New numbers released this afternoon show an increase of about 2 percent in worldwide PC shipments for the first quarter, surprising industry analysts who had been expecting a modest decline.

It’s good news for Microsoft and other companies that rely on new PC sales for a large chunk of their revenue. The PC industry has been struggling from flooding in Thailand that has reduced the supply of disk drives, along with the rise of the iPad reducing the demand for low-end portable computers.

Anticipation for Windows 8 later this year also has the potential to reduce demand for PCs in the meantime, before giving the market a boost later this year.

Overall worldwide PC shipments totaled 89 million units in the first quarter, up 1.9 percent from the same quarter last year, according to data from the Gartner research firm this afternoon. The firm had been expecting a decline in shipments of 1.2 percent.

IDC likewise had been expecting a 0.9 percent decline, but the actual number recorded by the firm was a 2.3 percent increase.

“PC market growth remained limited in the first quarter as HDD supply and other factors limited demand,” said Loren Loverde, IDC vice president of Worldwide Consumer Device Trackers, in a news release. “Nevertheless, history has shown that periods of slower growth are followed by recovery as improving technologies make replacements as well as new purchases increasingly compelling. As a result, we expect PC shipments to pick up significantly by the fourth quarter and beyond as HDD supply and pricing are normalized, Windows 8 is launched, and replacements pick up.”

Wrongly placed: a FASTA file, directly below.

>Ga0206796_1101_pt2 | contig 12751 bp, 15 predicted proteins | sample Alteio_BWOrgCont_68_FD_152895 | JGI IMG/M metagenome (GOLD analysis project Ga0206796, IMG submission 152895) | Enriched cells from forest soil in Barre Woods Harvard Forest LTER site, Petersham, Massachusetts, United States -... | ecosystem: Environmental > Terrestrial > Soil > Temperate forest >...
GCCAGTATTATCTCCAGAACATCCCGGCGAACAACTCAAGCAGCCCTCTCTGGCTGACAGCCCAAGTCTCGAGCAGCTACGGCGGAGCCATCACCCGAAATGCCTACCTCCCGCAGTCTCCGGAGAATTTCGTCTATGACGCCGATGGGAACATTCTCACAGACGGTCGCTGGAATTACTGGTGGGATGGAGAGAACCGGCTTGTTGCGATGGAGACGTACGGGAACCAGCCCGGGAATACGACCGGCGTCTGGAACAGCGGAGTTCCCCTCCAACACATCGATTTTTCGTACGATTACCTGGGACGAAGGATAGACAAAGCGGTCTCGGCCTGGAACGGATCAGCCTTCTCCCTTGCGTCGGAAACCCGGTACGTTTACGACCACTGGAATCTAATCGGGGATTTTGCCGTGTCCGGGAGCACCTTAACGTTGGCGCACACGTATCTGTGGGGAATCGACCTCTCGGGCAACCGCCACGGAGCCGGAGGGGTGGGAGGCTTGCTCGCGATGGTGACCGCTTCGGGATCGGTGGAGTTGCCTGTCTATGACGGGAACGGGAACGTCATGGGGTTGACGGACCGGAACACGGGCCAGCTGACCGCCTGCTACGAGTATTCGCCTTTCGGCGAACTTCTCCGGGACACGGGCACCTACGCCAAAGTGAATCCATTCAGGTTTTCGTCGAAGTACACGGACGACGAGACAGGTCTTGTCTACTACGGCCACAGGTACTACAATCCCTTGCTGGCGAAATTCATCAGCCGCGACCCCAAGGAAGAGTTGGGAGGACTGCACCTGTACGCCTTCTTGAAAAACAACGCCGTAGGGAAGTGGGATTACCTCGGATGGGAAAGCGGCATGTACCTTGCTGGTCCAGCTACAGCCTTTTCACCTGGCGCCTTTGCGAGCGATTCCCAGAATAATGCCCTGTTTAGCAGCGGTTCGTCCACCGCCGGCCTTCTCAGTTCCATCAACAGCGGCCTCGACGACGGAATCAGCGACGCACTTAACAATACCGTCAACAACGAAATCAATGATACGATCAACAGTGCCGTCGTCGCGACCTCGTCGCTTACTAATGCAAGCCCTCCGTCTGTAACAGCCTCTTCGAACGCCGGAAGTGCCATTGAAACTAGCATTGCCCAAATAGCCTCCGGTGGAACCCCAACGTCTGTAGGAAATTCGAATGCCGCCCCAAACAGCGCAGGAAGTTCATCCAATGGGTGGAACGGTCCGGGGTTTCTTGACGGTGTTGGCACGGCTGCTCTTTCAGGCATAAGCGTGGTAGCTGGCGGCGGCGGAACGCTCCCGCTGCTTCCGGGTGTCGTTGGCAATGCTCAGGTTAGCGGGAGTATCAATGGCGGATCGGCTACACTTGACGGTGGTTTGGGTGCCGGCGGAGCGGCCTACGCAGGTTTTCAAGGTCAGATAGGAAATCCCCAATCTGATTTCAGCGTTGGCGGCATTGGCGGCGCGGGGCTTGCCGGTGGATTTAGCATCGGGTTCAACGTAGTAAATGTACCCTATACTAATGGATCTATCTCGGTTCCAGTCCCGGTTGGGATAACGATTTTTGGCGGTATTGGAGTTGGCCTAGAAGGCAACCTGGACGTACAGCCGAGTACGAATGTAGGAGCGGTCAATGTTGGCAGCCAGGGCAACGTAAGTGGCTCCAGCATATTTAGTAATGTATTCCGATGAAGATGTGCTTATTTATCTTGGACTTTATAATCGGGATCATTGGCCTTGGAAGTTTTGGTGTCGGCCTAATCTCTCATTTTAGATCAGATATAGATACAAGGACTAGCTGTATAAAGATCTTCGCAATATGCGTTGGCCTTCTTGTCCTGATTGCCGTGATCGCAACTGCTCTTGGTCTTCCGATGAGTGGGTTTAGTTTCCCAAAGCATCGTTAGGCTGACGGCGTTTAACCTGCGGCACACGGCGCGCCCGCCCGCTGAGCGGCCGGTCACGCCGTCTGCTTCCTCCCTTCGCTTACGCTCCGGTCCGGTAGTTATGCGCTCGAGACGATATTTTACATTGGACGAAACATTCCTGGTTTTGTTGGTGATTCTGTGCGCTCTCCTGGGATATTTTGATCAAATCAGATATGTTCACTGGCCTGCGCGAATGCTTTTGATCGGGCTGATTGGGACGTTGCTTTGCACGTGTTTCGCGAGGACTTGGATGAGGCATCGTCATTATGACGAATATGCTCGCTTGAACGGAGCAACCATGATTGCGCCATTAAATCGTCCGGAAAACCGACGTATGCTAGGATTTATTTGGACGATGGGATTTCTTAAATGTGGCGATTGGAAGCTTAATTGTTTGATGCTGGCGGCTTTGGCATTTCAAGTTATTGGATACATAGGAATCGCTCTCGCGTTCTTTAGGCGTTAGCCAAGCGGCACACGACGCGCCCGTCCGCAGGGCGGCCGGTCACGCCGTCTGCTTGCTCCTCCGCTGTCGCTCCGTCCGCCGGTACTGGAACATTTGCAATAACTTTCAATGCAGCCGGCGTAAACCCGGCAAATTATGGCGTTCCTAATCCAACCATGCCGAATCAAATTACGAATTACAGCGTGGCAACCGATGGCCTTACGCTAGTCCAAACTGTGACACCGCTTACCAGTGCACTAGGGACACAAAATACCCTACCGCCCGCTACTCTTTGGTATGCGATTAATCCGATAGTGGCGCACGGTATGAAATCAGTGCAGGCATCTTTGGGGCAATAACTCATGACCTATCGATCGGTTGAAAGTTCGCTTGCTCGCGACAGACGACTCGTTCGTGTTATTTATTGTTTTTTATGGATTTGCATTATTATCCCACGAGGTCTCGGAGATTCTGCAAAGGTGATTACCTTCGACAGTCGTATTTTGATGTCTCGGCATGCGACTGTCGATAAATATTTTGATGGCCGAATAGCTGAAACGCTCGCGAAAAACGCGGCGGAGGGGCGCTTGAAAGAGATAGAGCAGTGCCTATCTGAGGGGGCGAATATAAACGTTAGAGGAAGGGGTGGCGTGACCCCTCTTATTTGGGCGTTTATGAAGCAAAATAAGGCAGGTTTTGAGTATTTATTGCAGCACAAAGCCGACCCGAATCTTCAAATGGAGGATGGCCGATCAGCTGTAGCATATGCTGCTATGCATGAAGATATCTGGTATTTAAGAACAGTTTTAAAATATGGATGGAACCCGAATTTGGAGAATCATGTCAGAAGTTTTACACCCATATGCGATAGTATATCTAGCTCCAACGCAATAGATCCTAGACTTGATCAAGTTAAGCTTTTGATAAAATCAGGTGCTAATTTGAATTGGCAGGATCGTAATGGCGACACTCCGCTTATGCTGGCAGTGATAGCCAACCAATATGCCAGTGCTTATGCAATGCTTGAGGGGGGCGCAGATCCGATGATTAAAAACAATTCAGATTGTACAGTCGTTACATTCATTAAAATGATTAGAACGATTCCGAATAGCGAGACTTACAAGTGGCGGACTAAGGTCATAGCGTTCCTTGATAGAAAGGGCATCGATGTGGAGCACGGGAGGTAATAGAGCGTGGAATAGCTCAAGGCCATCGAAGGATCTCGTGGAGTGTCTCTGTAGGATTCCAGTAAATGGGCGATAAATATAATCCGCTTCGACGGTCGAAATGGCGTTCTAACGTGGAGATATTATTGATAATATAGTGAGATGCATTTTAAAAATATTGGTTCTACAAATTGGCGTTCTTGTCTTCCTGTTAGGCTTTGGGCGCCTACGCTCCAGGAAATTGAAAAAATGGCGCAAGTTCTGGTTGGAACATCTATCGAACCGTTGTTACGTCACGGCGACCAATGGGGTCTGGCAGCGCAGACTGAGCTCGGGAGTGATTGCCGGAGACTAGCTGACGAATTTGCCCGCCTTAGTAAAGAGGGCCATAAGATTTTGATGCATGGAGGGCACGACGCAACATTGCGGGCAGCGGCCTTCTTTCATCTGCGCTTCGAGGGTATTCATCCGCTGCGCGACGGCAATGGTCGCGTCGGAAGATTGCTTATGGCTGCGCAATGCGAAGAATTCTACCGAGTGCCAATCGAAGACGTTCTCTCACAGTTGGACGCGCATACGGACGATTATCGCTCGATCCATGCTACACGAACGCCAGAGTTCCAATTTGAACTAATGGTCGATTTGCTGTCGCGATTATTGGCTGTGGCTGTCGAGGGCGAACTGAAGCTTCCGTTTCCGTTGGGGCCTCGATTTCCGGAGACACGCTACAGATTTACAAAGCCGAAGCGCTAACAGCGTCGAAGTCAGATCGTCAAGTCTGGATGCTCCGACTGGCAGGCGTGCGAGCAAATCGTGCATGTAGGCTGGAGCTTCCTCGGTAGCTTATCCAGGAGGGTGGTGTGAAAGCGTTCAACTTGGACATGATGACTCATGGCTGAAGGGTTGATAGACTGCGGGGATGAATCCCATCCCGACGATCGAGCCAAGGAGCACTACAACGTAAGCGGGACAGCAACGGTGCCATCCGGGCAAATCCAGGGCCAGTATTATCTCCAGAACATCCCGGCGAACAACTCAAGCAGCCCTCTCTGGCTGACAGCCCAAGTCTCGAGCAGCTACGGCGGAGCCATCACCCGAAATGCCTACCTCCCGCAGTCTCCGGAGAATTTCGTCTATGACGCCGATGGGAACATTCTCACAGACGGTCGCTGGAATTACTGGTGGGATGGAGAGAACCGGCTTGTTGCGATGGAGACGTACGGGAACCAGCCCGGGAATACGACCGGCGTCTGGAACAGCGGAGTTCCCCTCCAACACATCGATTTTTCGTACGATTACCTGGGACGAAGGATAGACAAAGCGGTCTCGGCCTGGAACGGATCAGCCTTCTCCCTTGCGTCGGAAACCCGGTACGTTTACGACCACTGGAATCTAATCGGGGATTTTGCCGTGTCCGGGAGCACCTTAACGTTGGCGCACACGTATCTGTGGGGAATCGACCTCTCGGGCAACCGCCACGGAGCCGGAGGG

Here are charts from IDC breaking down the U.S. and worldwide trends among the major PC makers.

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  • Bob

    Better than a decline. But it may not translate into much of an earnings increase for MS if most of the growth is coming from the third world and China.

  • Christopher M

    Among the top five, US WinTel shipments were down 1.8% Y/Y (10,870/11077).

    Apple’s 5% Y/Y increase brings the total to a 2% increase.

    • Guest

      Not unexpected given the decline in netbooks. And the “Others” category is up strong enough to offset that and more.

  • Guest

    Congratulations to the world’s PC makers! Looks like the “post-PC era” is as dead as the man who coined that phrase.

    • Guest

      Very classy. Well, not really. Post-PC is a very effective marketing term, particularly for Apple. But it’s fairly meaningless otherwise.  However if you don’t see from these growth numbers versus those for smartphones or tablets that we’re rapidly moving to an era where the PC will no longer be the number one volume device or computing platform, then you’re just not paying attention. Even your dear MS gets it, which is why they’re so concerned above having missed both and spending so much to try and reverse that. So far unsuccessfully.

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